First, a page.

Opioid tolerance is a complicated and multifaceted phenomenon that is not well understood at the cellular, tissue, or organism levels. It is also well established that tolerance develops to differing effects of opiates in the same individual at different rates and to different degrees. Further, since humans who become tolerant and then addicted to opiates usually are consuming other substances as well, it is important to investigate the effects of these other substances on opioid tolerance. In the present study we have investigated the effects of ethanol, the most widely coabused substance along with opiates, on opioid antinociceptive tolerance. Our laboratories have used studies at different levels to increase our understanding of these complex mechanisms. In the present study we evaluated the mechanism of tolerance in the whole animal.
Doses of ethanol that were inactive alone dose-dependently reversed morphine-induced antinociceptive tolerance. The generality of this effect of ethanol on opioids was demonstrated when we found that it also reversed the cross-tolerance produced in animals by the chronic administration of DAMGO challenged with doses of morphine. This observation of the ability of ethanol to reverse the cross-tolerance among opioids is very important considering the high level of human use of multiple prescription opioids as well as the coabuse of heroin and these agents. DAMGO is not an opioid used in human populations due to its inability to pass the blood brain barrier. However, because DAMGO is the most efficacious opioid agonist (McPherson et al., 2010) we feel that using this compound in cross-tolerance studies is justified. Tolerance to high efficacy opioids has been shown by our laboratory and others to be supported by different kinases compared with lower efficacy opioids (Hull et al., 2010; Williams et al., 2013). Demonstrating cross-tolerance between two opioids of very different efficacies illustrates a much fuller representation of cross-tolerance than that shown by experiments identifying cross-tolerance between two opioids of more similar efficacies.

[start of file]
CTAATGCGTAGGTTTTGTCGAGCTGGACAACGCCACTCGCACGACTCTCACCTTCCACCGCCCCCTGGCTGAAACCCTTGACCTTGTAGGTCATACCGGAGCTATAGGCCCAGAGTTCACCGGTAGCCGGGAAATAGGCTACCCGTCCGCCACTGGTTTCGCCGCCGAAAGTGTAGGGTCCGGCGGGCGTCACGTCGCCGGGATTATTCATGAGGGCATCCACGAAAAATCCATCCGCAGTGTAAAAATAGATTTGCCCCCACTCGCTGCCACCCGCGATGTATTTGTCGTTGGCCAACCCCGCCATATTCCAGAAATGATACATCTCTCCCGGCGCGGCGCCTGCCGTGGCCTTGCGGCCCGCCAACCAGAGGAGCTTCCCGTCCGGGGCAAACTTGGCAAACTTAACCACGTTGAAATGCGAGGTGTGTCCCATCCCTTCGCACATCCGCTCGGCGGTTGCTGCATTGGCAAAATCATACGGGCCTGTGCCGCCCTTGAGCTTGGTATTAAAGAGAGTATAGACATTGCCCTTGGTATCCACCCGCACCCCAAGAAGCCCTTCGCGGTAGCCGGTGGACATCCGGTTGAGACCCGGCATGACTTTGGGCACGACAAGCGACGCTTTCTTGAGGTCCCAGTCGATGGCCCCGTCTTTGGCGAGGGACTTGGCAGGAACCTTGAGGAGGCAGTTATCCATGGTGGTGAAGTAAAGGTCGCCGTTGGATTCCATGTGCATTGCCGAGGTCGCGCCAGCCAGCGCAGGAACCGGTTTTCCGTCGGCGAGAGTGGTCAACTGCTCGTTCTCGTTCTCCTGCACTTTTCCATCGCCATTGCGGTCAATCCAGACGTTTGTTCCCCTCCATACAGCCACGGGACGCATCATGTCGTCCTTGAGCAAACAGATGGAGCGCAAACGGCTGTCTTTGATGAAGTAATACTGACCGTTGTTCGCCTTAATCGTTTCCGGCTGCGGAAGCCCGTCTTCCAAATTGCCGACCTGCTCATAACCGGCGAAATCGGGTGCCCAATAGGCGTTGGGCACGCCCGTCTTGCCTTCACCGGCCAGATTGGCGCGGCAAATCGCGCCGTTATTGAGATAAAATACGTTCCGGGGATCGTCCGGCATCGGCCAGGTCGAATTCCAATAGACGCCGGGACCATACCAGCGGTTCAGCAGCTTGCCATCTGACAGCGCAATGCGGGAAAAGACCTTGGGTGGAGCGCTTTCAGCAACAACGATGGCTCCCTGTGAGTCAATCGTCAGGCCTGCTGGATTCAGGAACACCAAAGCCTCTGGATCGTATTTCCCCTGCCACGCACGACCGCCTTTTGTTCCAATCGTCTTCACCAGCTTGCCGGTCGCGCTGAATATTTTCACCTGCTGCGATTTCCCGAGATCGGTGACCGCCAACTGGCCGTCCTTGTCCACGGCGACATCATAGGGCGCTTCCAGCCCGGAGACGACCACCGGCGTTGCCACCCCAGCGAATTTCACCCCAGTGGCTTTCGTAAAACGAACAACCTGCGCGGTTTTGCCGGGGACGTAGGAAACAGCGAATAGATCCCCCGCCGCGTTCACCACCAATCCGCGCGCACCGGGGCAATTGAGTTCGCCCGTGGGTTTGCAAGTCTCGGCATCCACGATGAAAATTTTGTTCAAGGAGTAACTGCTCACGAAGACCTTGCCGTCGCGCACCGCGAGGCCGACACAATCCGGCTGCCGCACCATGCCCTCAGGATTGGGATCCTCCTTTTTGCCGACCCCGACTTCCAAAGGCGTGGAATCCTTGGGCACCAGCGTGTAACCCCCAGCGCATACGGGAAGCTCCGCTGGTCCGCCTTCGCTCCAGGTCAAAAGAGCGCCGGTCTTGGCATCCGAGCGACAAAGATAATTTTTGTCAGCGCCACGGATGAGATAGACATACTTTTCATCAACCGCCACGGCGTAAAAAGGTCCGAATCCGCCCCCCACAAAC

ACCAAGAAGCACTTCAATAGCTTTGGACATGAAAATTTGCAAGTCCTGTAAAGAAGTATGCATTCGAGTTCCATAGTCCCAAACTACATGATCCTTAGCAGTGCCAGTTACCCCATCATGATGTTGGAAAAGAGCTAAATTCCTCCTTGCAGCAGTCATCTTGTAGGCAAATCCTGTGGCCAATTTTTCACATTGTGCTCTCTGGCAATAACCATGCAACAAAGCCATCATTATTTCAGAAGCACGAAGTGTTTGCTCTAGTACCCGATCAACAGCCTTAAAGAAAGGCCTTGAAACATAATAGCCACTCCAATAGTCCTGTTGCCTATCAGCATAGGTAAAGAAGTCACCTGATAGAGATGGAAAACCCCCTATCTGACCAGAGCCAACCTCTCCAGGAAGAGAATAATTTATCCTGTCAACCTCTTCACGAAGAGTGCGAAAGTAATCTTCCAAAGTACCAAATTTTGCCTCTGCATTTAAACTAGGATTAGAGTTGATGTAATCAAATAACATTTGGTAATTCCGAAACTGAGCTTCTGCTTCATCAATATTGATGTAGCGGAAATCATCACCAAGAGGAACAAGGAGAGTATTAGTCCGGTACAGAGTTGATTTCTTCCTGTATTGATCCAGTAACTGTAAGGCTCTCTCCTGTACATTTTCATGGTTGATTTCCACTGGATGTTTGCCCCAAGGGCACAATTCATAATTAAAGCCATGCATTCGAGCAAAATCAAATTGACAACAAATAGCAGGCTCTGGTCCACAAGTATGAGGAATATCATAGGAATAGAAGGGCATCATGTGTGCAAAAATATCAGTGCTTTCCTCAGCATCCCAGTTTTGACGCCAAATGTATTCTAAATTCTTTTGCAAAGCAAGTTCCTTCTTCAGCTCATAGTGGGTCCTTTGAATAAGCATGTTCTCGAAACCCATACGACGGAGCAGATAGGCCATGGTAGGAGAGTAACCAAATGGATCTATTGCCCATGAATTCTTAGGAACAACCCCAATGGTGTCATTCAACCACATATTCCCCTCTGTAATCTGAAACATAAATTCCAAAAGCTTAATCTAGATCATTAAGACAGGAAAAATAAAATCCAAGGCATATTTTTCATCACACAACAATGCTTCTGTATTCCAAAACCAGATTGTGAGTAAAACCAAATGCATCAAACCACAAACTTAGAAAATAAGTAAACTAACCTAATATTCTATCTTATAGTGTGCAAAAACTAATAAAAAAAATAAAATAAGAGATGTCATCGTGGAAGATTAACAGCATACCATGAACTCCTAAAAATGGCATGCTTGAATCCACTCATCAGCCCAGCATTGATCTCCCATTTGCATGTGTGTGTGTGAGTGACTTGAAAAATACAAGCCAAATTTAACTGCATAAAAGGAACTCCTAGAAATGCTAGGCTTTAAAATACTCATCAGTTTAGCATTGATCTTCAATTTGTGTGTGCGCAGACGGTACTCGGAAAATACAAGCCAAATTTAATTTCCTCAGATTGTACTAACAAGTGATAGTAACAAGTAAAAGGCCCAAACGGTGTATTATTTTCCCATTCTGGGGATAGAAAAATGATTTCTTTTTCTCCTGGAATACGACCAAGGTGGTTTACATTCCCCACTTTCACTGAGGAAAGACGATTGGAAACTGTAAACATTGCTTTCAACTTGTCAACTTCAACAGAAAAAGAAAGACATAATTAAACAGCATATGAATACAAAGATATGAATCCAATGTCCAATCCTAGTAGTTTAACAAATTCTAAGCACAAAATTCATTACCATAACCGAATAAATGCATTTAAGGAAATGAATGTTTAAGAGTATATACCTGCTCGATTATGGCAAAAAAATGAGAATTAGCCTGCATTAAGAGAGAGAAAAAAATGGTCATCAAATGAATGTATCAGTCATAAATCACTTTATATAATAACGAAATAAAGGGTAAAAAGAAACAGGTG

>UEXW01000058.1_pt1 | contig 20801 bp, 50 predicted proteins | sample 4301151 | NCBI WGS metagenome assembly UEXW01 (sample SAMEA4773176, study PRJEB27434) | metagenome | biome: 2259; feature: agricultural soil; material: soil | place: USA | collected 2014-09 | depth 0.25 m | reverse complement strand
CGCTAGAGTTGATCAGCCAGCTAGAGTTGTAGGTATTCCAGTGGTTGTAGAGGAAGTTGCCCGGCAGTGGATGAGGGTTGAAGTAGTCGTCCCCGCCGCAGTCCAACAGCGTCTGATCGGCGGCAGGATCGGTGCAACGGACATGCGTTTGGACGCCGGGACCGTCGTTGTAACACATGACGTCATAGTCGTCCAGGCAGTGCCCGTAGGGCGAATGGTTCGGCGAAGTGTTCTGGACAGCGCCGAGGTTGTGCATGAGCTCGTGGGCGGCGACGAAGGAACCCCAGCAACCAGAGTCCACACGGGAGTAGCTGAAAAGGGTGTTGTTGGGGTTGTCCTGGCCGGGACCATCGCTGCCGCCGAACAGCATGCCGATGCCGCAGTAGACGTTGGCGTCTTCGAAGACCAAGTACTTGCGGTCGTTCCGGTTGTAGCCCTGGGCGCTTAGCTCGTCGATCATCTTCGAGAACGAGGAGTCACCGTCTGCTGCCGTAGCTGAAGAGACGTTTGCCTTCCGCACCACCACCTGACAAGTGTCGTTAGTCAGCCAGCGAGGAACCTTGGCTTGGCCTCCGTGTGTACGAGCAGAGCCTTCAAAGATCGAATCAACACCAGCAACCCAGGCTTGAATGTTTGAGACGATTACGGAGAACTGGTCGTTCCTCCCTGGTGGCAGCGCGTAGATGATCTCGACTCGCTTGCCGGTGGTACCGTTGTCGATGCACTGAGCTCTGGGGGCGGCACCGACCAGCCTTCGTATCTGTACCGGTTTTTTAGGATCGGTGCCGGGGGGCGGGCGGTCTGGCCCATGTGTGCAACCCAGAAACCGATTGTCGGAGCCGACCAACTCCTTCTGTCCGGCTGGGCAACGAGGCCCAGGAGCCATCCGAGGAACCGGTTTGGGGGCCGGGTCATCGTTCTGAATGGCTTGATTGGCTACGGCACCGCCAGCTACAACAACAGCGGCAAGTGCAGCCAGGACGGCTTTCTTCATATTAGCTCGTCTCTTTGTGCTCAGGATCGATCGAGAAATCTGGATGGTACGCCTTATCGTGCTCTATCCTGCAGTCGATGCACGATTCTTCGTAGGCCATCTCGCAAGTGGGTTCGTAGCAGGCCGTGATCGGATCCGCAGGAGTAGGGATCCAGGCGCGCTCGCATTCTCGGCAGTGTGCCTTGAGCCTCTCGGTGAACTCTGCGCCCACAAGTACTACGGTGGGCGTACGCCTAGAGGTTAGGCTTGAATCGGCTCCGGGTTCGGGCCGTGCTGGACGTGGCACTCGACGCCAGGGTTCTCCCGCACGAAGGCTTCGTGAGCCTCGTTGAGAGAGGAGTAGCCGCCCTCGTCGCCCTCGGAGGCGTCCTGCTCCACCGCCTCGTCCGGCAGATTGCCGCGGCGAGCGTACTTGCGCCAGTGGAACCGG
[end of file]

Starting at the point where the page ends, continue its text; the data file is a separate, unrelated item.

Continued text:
We next determined the neurochemical mechanism of this reversal. We investigated whether ethanol reversed morphine tolerance through its interaction with one or more types of GABA receptors. We found that both bicuculline and phaclofen were able to partially inhibit ethanol’s reversal of morphine’s tolerance, but even at the highest tolerated dose neither inhibitor fully reversed ethanol’s effect. When administered in combination they fully inhibited ethanol’s reversal of morphine tolerance indicating that ethanol’s reversal of morphine tolerance was due to ethanol’s actions at both the GABAA and GABAB receptors.